Sticky Wiki

February 17, 2008, 7:50 pm

Cruising around the blogosphere as one does, and following link to link, I ended up on Academic Cog’s December post about the academic job wiki. My favorite Cog was upbraiding midnight raiders who erased sections of the wiki, claiming that they had done so as a “political act” to protest the oppressions of the job market. I agree with Miss Cog, mutilating the wiki was a mean thing to do, although I think it was probably a function of wiki-madness itself, perhaps enhanced by drink, that gave some jerk the idea that hir own rotten year on the job market could be made better by destabilizing other people’s peace of mind. Having never really thought much about this job market wiki before last year (when I stumbled upon it and, to my horror, found a colleague’s divorce detailed by a disappointed job hunter as the reason why s/he was given a job, purportedly by sympathetic friends, that “should have” gone to someone junior), I have now encountered it accidentally several times in the last six weeks.

The first was at the AHA, where I had an exchange with another colleague who I don’t know particularly well. Both of us are tenured full professors at SLACs, so neither of us (I think) fall into the category of people who might justifiably be enraged on our own, or our students’, behalf by the state of the job market. I mentioned the incident I have sketched out above as a reason why I thought the wiki was not so great (not that there is anything one can, or should, do to stop it, as it is a wiki.) My colleague got fighting mad — or at least it seemed so to me — because, as s/he pointed out, the job market is so stacked against the job-seeker, anything that could give a candidate more information was justified.

OK, I said, trying to de-escalate, but any and all information? Including putting the personal business of strangers up? And how did more information about others really help a job seeker? (Academic Cog, by the way, makes a good point that being allowed to deal with disappointment privately is a benefit of the wiki.) As I also pointed out, one had to rely on the good will of other strangers that the information posted was accurate. And, although some of it seemed to be good sharing – “received phone interview 11/21″ – some of it was bad sharing — “I hear that there is a short list already.” “I hear there is an inside candidate.” Well, from whom did you hear that?

My colleague was unmoved by my skepticism and we agreed to disagree. I shimmered across the room to get another beer, and forgot about the wiki for another few weeks.

But once I started to ask around, I found that people actively on the job market give the wiki mixed reviews. For every jobless soul I have talked to who finds it helpful to have “more information” there is another who is made anxious by the compulsion to check the wiki and its inevitable failure to offer any concrete help in the job hunt. “I try to stay off it,” more than one has confessed. “It makes me anxious, but I keep checking anyway,” said another a few weeks back. And I get that: if you are a blogger, how many times a day do you check to see if there are any comments? Any comments responding to your response to a comment? A visit from the Diva that might need to be purged? (nb: the Diva has been very civil of late and we at Tenured Radical appreciate it.) How could you help but go on the wiki if you were on the market?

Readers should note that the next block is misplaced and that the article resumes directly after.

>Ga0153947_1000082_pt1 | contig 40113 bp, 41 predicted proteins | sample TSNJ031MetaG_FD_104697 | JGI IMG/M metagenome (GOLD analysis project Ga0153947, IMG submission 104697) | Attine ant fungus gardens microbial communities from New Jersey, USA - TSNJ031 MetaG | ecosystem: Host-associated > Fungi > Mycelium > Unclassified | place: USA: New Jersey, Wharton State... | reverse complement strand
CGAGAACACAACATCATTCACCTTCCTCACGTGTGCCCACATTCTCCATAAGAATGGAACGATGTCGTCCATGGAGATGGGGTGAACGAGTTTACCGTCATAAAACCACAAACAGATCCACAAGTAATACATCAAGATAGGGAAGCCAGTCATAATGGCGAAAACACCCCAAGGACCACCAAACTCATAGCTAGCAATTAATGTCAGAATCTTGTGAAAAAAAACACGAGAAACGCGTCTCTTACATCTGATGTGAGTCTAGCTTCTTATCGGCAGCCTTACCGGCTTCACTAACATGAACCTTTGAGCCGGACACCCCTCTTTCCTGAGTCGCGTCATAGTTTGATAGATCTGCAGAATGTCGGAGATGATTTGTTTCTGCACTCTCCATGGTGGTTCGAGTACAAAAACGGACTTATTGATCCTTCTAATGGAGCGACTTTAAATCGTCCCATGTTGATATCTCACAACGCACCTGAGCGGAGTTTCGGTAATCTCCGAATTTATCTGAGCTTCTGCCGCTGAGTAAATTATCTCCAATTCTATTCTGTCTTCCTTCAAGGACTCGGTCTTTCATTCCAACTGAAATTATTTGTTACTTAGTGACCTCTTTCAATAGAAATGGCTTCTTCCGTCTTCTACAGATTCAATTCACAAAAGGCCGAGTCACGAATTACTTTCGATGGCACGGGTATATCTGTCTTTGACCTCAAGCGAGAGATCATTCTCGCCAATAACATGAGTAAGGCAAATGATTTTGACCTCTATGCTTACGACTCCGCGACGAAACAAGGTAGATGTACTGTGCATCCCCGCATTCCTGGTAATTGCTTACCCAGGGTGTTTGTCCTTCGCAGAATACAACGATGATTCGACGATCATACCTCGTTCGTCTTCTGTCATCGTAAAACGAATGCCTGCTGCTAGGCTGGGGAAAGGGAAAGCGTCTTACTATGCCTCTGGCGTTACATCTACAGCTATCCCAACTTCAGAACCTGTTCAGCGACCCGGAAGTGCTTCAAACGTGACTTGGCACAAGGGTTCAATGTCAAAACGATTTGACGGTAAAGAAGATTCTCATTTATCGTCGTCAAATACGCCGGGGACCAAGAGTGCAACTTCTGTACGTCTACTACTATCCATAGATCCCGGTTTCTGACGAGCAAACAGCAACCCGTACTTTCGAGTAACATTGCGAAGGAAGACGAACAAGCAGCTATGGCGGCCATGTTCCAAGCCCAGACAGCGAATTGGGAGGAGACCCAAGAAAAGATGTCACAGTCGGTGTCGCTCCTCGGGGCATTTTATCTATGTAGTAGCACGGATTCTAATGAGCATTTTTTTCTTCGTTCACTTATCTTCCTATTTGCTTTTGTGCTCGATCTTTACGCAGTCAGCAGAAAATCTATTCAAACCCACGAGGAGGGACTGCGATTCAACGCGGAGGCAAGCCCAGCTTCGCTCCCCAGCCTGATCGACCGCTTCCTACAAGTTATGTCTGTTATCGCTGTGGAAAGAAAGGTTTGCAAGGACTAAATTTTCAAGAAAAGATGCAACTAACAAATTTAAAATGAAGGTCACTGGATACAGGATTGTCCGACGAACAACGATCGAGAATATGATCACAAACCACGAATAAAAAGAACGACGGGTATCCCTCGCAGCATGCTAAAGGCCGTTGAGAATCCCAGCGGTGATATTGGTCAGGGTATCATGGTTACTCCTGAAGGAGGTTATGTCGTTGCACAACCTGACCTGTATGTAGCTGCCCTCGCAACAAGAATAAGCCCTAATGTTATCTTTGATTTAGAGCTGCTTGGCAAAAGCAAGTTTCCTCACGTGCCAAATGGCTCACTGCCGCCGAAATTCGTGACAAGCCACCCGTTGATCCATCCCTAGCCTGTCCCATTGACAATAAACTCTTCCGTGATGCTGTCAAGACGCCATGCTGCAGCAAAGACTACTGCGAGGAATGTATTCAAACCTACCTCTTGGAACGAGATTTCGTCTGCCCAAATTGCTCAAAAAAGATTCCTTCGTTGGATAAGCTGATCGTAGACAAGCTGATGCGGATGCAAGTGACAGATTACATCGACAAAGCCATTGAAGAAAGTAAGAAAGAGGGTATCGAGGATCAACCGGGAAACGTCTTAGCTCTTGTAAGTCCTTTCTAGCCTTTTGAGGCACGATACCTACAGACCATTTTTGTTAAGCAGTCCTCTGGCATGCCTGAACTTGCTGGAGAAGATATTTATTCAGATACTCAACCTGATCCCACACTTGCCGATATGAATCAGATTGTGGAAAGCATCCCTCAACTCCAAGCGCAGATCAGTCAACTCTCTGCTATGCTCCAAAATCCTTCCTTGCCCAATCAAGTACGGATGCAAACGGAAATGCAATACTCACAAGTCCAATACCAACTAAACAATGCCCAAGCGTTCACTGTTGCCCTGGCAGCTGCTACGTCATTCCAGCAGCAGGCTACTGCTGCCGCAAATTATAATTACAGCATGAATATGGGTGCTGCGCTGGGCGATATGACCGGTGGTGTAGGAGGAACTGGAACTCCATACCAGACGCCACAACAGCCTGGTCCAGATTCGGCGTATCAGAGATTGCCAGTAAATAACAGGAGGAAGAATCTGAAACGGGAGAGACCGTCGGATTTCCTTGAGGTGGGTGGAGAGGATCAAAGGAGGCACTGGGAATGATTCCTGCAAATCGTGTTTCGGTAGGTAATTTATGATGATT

Okay, so when I decided to write about the Academic Job wiki, I went to the original wiki, and then followed Academic Cog’s link to the scratchpad version that was established when the Raiders of the Lost Wiki took a number of pages down from the real one. And I found, in relation to my own American Studies searches at Zenith:

NB to candidates: Caution when applying here. Institutional cultures vary by department, last year’s search for a [field censored by TR] specialist in [department censored by TR] was tanked by a hostile admin, and several junior fac of color were not granted tenure. Research well, ask around, and get the specs.

Now, this information is only partially accurate, to begin with. Furthermore, as neither of our American Studies searches were partnered with the named department, or in the designated field, and the search chairs are reporting to an entirely different administration (president, provost and divisional dean are all different people), I ask you: what did this have to do with the actual searches that candidates would be participating in? What does the wiki tell them that helps them be better candidates for our jobs? That there is racism at Zenith? Well I could have told you that if you had asked. And those who work at universities where there is no racism might want to write a comment for this post about what it is like to work under those conditions. Enquiring minds want to know.